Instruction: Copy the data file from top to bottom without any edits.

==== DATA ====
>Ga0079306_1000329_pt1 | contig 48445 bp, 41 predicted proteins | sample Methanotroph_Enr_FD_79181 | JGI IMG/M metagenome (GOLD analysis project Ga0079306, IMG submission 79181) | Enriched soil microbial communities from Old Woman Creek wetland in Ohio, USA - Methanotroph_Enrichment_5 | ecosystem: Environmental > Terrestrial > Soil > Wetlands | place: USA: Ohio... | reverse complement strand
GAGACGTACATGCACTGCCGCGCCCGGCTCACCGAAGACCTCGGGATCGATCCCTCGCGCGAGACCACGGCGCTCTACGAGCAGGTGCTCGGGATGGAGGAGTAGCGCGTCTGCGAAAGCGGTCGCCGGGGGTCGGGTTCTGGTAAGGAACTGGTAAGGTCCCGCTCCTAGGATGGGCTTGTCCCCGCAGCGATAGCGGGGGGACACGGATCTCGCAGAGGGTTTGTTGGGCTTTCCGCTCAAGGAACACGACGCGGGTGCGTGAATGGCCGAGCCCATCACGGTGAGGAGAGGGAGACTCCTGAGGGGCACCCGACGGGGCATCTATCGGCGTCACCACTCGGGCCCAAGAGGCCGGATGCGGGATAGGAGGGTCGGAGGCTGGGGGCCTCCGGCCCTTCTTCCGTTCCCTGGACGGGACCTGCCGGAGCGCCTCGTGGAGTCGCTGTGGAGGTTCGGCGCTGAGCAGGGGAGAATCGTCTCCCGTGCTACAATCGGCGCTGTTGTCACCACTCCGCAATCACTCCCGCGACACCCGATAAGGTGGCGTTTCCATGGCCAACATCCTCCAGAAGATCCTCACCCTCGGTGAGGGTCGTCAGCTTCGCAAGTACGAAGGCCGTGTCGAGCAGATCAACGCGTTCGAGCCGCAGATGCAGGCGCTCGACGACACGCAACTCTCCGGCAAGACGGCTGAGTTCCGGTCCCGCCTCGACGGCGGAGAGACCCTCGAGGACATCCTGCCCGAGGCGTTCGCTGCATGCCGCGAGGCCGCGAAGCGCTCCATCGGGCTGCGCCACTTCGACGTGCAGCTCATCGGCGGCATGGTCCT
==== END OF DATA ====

>Ga0079306_1000329_pt1 | contig 48445 bp, 41 predicted proteins | sample Methanotroph_Enr_FD_79181 | JGI IMG/M metagenome (GOLD analysis project Ga0079306, IMG submission 79181) | Enriched soil microbial communities from Old Woman Creek wetland in Ohio, USA - Methanotroph_Enrichment_5 | ecosystem: Environmental > Terrestrial > Soil > Wetlands | place: USA: Ohio... | reverse complement strand
GAGACGTACATGCACTGCCGCGCCCGGCTCACCGAAGACCTCGGGATCGATCCCTCGCGCGAGACCACGGCGCTCTACGAGCAGGTGCTCGGGATGGAGGAGTAGCGCGTCTGCGAAAGCGGTCGCCGGGGGTCGGGTTCTGGTAAGGAACTGGTAAGGTCCCGCTCCTAGGATGGGCTTGTCCCCGCAGCGATAGCGGGGGGACACGGATCTCGCAGAGGGTTTGTTGGGCTTTCCGCTCAAGGAACACGACGCGGGTGCGTGAATGGCCGAGCCCATCACGGTGAGGAGAGGGAGACTCCTGAGGGGCACCCGACGGGGCATCTATCGGCGTCACCACTCGGGCCCAAGAGGCCGGATGCGGGATAGGAGGGTCGGAGGCTGGGGGCCTCCGGCCCTTCTTCCGTTCCCTGGACGGGACCTGCCGGAGCGCCTCGTGGAGTCGCTGTGGAGGTTCGGCGCTGAGCAGGGGAGAATCGTCTCCCGTGCTACAATCGGCGCTGTTGTCACCACTCCGCAATCACTCCCGCGACACCCGATAAGGTGGCGTTTCCATGGCCAACATCCTCCAGAAGATCCTCACCCTCGGTGAGGGTCGTCAGCTTCGCAAGTACGAAGGCCGTGTCGAGCAGATCAACGCGTTCGAGCCGCAGATGCAGGCGCTCGACGACACGCAACTCTCCGGCAAGACGGCTGAGTTCCGGTCCCGCCTCGACGGCGGAGAGACCCTCGAGGACATCCTGCCCGAGGCGTTCGCTGCATGCCGCGAGGCCGCGAAGCGCTCCATCGGGCTGCGCCACTTCGACGTGCAGCTCATCGGCGGCATGGTCCT